Andres Alvarez (@NerdNumbers) tweeted the other day: “Opinion question. Does getting the #1 Pick in the Draft Lottery really up your odds at a title?”  To which I responded, “Yes, and it’s not close.”

If you’ve read my “How to Win a Championship in Any Sport,” you can probably guess why I would say that.  The reasoning is pretty simple:

  1. In any salary-capped sport, the key to building a championship contender is to maximize surplus value by underpaying your team as much as possible.
  2. The NBA is dominated by a handful of super-star players who get paid the same amount as regular-star players.
  3. Thus, the easiest way to get massive surplus value in the NBA is to get one or more of those players on your team, by any means necessary.
  4. Not only is the draft a great place to find potentially great players, but because of the ridiculously low rookie pay scale, your benefit to finding one is even greater.
  5. Superstars don’t grown on trees, and drafting #1 ensures you will get the player that you believe is most likely to become one.

I could leave it at that, as it’s almost necessarily true that drafting #1 will improve your chances.  But I suppose what people really want to know is how much does it “up your odds”?  To answer that, we also need to look at the empirical question of how valuable the “most likely to be a superstar” actually is.

Yes, #1 picks often bust out.  Yes, many great players are found in the other 59+ picks.  But it utterly confounds me why so many people seem to think that proving variance in outcomes means we shouldn’t pay attention to distribution of outcomes. [Side-note: It also bugs me that people think that because teams “get it wrong” so often, it must mean that NBA front offices are terrible at evaluating talent. This is logically false: maybe basketball talent is just extremely hard to evaluate!  If so, an incredible scouting department might be one that estimates an individual player’s value with slightly smaller error margins than everyone else—just as a roulette player who could guess the next number just 5% of the time could easily get rich. But I digress.]

So, on average, how much better are #1 draft picks than other high draft picks?  Let’s take a look at some data going back to 1969:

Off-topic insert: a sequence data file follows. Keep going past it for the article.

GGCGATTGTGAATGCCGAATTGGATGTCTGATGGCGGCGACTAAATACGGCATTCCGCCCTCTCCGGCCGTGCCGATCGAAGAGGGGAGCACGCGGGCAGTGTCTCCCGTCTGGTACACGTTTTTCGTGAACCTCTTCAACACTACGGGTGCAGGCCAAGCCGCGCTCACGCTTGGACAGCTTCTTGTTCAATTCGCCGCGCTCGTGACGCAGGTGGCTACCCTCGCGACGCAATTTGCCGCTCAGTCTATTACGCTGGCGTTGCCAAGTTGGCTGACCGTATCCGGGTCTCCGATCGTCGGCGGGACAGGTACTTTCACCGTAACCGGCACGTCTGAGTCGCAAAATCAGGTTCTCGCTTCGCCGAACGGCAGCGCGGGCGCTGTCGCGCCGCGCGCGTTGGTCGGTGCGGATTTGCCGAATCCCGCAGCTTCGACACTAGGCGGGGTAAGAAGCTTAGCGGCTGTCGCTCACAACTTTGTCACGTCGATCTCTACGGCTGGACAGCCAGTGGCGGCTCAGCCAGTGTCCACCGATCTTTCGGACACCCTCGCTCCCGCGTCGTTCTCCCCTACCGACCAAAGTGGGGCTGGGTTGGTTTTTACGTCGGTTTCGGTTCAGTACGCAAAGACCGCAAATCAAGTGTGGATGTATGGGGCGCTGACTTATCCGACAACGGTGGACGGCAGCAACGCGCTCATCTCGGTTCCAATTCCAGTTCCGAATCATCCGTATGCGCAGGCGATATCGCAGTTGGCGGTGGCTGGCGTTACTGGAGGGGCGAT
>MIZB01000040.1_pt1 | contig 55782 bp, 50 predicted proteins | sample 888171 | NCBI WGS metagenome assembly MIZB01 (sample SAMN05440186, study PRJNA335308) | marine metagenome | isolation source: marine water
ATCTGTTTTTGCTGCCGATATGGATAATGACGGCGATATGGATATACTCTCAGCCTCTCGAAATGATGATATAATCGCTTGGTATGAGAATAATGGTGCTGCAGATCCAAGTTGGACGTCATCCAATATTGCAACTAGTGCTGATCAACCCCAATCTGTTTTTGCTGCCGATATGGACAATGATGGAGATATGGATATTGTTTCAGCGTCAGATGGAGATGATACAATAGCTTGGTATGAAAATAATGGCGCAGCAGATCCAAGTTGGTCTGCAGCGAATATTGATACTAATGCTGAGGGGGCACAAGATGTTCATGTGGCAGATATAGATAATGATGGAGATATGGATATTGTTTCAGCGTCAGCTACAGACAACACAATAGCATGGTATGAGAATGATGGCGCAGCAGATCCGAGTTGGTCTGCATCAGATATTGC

Ok, so #1 picks are, on average, a lot better than #2 picks, and it flattens out a bit from there.  For these purposes, I don’t think it’s necessary, but you can mess around with all the advanced stats and you’ll find pretty much the same thing (see, e.g., this old Arturo post). [Also, I won’t get into it here, but the flattening is important in its own right, as it tends to imply a non-linear talent distribution, which is consistent with my hypothesis that, unlike many other sports, basketball is dominated by extreme forces rather than small accumulated edges.]

So, a few extra points (or WPA’s, or WoW’s, or whatevers) here or there, what about championships?  And, specifically, what about championships a player wins for his drafting team?


Actually, this even surprised me: Knowing that Michael Jordan won 6 championships for his drafting team, I thought for sure the spike on pick 3 would be an issue.  But it turns out that the top picks still come out easily on top (and, again, the distribution among the rest is comparatively flat).  Also, it may not be obvious from that graph, but a higher proportion of their championships have gone to the teams that draft them as well.  So to recap (and add a little):


The bottom line is, at least over the last 40ish years, having the #1 pick in the draft was worth approximately four times as many championships as having a 2 through 8.  I would say that qualifies as “upping your odds.”

17 Responses to “Quick Take: Why Winning the NBA Draft Lottery Matters”

  1. DSMok1 says:

    Excellent work once again, Benjamin!

    You have touched on some of the same draft-pick-value related topics here that I worked with extensively over on the old APBRmetrics board. Recently, Crow reposted all of the research here: Recovered thread

    I think you’ll enjoy all of the charts and graphs I put up there!

  2. EvanZ says:

    I completely agree. And I think you could even break it down further (in theory, at least) into years where there was a truly consensus elite player – a franchise player like LeBron, Duncan, and Shaq – that to get the #1 pick in those years essentially guarantees your team a decade or more of dominance (assuming you can keep that player). The other years (Bargnani, etc) tend to make the overall trend a little noisier, simply because there is not a consensus.

    I guess if I were to model it, it would essentially be a Poisson process. Where there are different talent levels or tiers that each occur with a certain frequency. The tier 1 players occur most infrequently obviously.

    • Interesting. I can def see the poisson distribution for particular profiles which will make the value of the #1 pick fluctuate (possibly a lot) from season to season. Though there are still underlying distributions for the true value of each player (which I assume are somewhat normal). I.e., a known known isn’t necessarily any better than an known unknown.

  3. Little Boots says: